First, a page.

While INCRA’s web site speaks of a new “agriculture,” some more practical settlers have engaged in inner tube rental. Mr. Ramos Barretto spoke with Orlei Porcides, the president of the local settlers’ association. He immediately explained what happened: “Ginger nearly put me out of business. It was just an illusion. The reason for its failure was the cost of production.” Orlei thinks he is the settler that lost the least on the venture. His debt is around US$24,000. Others in the assentamento have debts as high as US$100,000. Since his lot borders Graciosa Road and is very close to the city, he lives in a shack, while turning his house into an inn. Aside from this, he rents inner tubes for tourists who pass by his house to swim in the Nhundiaquara River.

In 1989: A Green Tapestry
In 2002: A Devastated Land

A assentamento called Pirituba II – Area 1, in Itapeva, São Paulo is 6205 acres and houses 101 settlers. It was founded in 1984 and is still in phase 4 of 7. The late Governor Franco Montoro, on inaugurating it, affirmed that it would “rain money” on the assentamento members. Later on, Governor Orestes Quércia put black beans from the assentamento up for sale next to the metro stations of São Paulo city, calling them the “black beans of Land Reform.” The Rede Globo filmed Dutch-owned black bean farms, which border the assentamento, and aired the footage claiming they were “the black bean farms of land reform!”

In 1989, when Mr. Ramos Barretto visited the region for the first time, he was impressed by the glaring contrast between the Dutch farms and the situation of the neighboring settlers. On one side was a green tapestry, on the other a devastated land. In December of 2002, after the Dutch lands were invaded and transformed into assentamentos, the green tapestry also was devastated.

An expert who knows the region well and asked to remain anonymous, affirmed that, of the 94 families who received lots on the assentamento of Area 1, only four remain. The other ninety already left or leased their lands.

Government funds for land reform are used without rationality or accountability. An ex-functionary of the Bank of the State of Sao Paulo (Banespa) confessed that when experts and bank supervisors would present testimonies opposing the financing of land reform settlements due to their lack of technical viability, the bank president would simply say: “I don’t care if it is viable or not, free up more funds.” Later on, when the same experts would seek to audit the funds given, the president instructed them: “Cancel the audit and free up new lines of credit.”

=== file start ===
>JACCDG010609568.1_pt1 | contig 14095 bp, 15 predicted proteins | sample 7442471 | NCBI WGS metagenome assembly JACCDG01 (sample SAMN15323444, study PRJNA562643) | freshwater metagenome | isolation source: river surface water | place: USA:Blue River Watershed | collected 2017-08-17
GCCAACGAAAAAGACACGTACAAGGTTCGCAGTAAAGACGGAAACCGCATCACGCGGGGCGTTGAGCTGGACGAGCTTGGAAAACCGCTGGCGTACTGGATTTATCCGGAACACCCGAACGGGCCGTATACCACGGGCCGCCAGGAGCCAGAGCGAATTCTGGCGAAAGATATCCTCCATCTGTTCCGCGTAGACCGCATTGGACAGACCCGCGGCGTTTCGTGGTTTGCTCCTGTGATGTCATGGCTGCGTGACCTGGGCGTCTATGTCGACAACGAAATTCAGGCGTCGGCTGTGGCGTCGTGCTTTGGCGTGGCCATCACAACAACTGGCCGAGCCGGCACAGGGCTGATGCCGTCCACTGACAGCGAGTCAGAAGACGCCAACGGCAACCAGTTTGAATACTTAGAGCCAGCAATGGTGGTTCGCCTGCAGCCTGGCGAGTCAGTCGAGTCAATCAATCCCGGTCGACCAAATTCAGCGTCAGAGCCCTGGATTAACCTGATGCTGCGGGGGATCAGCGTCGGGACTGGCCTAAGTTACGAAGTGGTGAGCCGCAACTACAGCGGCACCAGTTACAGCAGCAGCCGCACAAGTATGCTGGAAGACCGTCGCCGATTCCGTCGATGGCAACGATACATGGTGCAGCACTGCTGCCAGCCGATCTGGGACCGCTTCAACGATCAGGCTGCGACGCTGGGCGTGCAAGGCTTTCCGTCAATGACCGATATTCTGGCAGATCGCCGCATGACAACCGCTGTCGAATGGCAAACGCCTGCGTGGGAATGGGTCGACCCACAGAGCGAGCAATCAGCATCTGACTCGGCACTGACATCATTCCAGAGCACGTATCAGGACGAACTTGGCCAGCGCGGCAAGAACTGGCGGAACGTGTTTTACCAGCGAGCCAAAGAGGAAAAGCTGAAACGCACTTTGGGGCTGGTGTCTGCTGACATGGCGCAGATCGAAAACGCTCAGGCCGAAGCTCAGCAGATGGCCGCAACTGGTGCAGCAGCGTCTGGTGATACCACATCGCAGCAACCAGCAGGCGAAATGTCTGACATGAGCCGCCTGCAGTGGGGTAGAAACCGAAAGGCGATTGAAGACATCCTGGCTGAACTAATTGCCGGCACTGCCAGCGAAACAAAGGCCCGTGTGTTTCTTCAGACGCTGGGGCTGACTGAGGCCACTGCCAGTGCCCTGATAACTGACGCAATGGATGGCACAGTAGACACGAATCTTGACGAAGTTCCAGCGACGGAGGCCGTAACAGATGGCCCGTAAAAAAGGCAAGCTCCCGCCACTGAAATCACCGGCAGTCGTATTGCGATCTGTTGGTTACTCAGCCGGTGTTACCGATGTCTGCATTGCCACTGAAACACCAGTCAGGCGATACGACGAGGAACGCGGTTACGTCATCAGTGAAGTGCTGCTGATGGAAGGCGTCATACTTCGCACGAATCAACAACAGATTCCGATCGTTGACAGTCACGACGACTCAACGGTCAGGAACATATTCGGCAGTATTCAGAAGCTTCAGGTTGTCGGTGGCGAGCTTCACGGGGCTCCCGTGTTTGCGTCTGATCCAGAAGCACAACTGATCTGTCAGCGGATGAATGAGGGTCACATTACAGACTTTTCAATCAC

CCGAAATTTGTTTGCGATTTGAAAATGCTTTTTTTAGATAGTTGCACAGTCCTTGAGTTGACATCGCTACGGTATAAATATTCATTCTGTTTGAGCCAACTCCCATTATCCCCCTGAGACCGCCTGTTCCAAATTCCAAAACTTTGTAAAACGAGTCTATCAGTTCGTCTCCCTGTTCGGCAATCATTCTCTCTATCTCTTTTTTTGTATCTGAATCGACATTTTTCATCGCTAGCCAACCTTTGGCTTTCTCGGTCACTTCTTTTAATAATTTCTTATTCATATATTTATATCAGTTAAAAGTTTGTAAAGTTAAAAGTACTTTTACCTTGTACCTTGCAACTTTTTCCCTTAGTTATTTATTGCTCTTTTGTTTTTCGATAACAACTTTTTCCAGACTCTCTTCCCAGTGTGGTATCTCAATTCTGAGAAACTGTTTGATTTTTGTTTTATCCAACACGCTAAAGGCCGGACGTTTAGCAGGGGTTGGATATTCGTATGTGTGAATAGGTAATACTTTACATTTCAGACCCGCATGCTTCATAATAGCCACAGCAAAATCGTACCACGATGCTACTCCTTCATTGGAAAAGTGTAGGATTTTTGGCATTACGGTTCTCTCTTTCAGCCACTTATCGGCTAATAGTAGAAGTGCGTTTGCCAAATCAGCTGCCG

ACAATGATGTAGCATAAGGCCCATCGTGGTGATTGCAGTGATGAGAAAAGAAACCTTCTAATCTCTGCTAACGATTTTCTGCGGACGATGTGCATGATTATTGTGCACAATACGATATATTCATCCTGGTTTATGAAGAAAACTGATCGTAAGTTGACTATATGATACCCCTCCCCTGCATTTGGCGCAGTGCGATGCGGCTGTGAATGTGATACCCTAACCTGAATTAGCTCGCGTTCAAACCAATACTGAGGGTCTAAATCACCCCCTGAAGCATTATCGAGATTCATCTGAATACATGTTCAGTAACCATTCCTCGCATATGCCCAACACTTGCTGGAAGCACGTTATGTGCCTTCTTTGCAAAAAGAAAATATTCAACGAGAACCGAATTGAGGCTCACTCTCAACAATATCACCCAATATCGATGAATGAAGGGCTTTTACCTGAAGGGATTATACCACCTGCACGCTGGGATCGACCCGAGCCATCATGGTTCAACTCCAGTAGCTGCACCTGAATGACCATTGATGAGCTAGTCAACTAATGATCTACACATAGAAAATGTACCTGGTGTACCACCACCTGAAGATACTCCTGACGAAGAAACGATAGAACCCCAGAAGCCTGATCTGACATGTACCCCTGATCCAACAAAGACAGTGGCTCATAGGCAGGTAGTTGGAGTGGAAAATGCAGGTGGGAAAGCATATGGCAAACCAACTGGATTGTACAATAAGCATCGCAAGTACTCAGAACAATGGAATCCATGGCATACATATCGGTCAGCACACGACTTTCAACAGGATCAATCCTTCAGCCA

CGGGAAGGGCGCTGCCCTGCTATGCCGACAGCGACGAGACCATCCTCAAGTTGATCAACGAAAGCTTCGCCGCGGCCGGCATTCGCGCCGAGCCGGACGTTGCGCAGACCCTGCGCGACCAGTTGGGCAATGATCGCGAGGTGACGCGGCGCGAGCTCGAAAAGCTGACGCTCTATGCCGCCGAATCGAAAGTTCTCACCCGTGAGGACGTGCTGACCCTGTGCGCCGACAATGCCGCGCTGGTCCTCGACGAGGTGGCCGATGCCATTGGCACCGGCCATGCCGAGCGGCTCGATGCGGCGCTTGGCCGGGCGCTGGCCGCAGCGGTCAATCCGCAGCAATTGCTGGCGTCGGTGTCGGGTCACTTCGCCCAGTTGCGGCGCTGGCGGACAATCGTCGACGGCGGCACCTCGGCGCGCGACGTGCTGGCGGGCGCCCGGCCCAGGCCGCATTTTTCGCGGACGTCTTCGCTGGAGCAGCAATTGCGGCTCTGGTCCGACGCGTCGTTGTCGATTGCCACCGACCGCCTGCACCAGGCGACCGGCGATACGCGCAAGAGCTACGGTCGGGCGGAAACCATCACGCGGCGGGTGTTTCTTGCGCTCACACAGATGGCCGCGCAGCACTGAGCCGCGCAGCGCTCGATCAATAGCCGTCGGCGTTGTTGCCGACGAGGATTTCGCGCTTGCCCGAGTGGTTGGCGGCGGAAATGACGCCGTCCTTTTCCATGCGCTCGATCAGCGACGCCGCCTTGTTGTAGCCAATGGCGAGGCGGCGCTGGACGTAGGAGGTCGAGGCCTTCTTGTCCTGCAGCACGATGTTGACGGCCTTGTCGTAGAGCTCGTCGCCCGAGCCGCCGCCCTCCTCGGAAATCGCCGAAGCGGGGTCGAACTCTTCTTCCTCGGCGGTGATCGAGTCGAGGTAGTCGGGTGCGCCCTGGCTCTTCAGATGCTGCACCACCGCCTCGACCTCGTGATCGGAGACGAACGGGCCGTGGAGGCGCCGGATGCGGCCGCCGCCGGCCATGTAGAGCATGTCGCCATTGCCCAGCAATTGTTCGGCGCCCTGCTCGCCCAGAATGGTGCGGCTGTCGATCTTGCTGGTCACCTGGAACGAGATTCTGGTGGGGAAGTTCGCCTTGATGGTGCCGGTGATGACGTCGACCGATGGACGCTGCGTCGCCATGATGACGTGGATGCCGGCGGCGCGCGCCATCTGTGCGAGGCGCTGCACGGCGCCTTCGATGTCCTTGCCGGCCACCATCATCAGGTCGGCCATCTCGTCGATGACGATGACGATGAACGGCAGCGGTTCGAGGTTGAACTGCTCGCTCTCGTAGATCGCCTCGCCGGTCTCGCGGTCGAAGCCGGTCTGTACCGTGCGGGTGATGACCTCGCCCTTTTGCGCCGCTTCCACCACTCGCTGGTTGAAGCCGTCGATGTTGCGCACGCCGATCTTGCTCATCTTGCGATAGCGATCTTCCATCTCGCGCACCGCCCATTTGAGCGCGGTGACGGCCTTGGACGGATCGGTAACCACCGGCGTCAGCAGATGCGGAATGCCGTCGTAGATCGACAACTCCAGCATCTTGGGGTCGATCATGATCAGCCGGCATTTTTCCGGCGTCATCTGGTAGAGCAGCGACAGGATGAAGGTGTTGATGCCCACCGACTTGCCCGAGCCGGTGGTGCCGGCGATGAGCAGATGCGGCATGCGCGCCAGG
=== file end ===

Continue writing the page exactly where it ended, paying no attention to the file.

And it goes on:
The MST – “A Mafia”

Within Area I, there are two factions of settlers. One led by Delveck Mateus, MST leader who is president of Cooprocol, a cooperative which consists of the supporters of the collective farm. The other is the May 13th cooperative, led by Iolando Batista Veiga.

Mr. Ramos Barretto looked for Delveck Mateus, who was traveling, “as always” he was told. However, he found Iolando who told him why he left the MST: “They’re a mafia.” He said that he refused to pay the “toll” that the MST tried to collect. Furthermore, he advised his colleagues not to pay. “What the settlers want is work so they can take care of their families. What the MST wants is to make the settlers leave the assentamento to carry out land invasions…There is even a MST professor to teach people how to invade and occupy farms. Many vacant lots on the assentamentos are reserved for the children of MST leaders.”

An Inexplicable Insistence in Face of Failure

Someone who visited the assentamentos in 1995, and again in 2002, could have the impression that the situation has improved: some makeshift huts were replaced with brick houses, and settlers do have cows to provide some milk for their children.

These are but superficial impressions. A more in-depth analysis shows that the root causes of the failure of land reform remain. The assentamentos simply are not economically viable. Thus the settlers of nearly 20 years still do not own their land and are not free.

If the government did succeed in improving the appearance of the assentamentos, it was only because it invested an exorbitant $8.3 billion in the project where so few benefit. This same sum could have been spent to help a much greater number of the needy and with a more effective result.

This failed experiment reveals a lack of common sense among those who now seek to expand the project. Land reform has not helped anyone and has jeopardized the situation of everyone. It has not resolved anything and has thrown the whole countryside into chaos.